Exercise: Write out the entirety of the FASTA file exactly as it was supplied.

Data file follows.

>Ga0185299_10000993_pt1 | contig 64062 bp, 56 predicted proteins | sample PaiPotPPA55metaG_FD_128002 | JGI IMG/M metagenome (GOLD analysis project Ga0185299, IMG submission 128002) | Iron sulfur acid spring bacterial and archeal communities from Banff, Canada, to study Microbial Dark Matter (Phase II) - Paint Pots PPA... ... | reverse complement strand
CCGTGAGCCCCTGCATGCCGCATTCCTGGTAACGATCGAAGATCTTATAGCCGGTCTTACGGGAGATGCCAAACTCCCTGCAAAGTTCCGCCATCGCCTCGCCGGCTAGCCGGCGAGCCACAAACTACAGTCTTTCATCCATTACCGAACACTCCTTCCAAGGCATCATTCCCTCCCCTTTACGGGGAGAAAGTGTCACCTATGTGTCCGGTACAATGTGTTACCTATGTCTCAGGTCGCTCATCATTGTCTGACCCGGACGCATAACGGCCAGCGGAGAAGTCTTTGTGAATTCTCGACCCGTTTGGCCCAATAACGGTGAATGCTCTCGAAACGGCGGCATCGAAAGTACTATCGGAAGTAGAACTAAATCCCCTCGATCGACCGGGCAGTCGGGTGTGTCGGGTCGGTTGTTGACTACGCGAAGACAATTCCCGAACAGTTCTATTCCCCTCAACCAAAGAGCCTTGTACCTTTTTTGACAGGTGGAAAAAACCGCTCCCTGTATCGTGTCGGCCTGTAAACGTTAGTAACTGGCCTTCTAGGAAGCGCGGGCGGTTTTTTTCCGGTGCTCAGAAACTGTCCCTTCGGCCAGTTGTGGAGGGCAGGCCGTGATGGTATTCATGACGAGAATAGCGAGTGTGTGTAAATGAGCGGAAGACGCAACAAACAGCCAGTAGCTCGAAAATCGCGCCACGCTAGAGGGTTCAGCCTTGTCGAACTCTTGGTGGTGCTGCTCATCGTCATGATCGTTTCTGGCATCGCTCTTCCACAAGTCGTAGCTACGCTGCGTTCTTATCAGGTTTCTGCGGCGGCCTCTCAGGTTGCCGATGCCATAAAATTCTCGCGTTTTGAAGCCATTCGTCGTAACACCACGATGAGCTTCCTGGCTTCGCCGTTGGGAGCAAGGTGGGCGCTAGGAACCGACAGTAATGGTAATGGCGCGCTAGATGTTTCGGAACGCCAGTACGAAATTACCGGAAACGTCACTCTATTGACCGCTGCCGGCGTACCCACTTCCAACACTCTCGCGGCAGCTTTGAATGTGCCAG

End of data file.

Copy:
>Ga0185299_10000993_pt1 | contig 64062 bp, 56 predicted proteins | sample PaiPotPPA55metaG_FD_128002 | JGI IMG/M metagenome (GOLD analysis project Ga0185299, IMG submission 128002) | Iron sulfur acid spring bacterial and archeal communities from Banff, Canada, to study Microbial Dark Matter (Phase II) - Paint Pots PPA... ... | reverse complement strand
CCGTGAGCCCCTGCATGCCGCATTCCTGGTAACGATCGAAGATCTTATAGCCGGTCTTACGGGAGATGCCAAACTCCCTGCAAAGTTCCGCCATCGCCTCGCCGGCTAGCCGGCGAGCCACAAACTACAGTCTTTCATCCATTACCGAACACTCCTTCCAAGGCATCATTCCCTCCCCTTTACGGGGAGAAAGTGTCACCTATGTGTCCGGTACAATGTGTTACCTATGTCTCAGGTCGCTCATCATTGTCTGACCCGGACGCATAACGGCCAGCGGAGAAGTCTTTGTGAATTCTCGACCCGTTTGGCCCAATAACGGTGAATGCTCTCGAAACGGCGGCATCGAAAGTACTATCGGAAGTAGAACTAAATCCCCTCGATCGACCGGGCAGTCGGGTGTGTCGGGTCGGTTGTTGACTACGCGAAGACAATTCCCGAACAGTTCTATTCCCCTCAACCAAAGAGCCTTGTACCTTTTTTGACAGGTGGAAAAAACCGCTCCCTGTATCGTGTCGGCCTGTAAACGTTAGTAACTGGCCTTCTAGGAAGCGCGGGCGGTTTTTTTCCGGTGCTCAGAAACTGTCCCTTCGGCCAGTTGTGGAGGGCAGGCCGTGATGGTATTCATGACGAGAATAGCGAGTGTGTGTAAATGAGCGGAAGACGCAACAAACAGCCAGTAGCTCGAAAATCGCGCCACGCTAGAGGGTTCAGCCTTGTCGAACTCTTGGTGGTGCTGCTCATCGTCATGATCGTTTCTGGCATCGCTCTTCCACAAGTCGTAGCTACGCTGCGTTCTTATCAGGTTTCTGCGGCGGCCTCTCAGGTTGCCGATGCCATAAAATTCTCGCGTTTTGAAGCCATTCGTCGTAACACCACGATGAGCTTCCTGGCTTCGCCGTTGGGAGCAAGGTGGGCGCTAGGAACCGACAGTAATGGTAATGGCGCGCTAGATGTTTCGGAACGCCAGTACGAAATTACCGGAAACGTCACTCTATTGACCGCTGCCGGCGTACCCACTTCCAACACTCTCGCGGCAGCTTTGAATGTGCCAG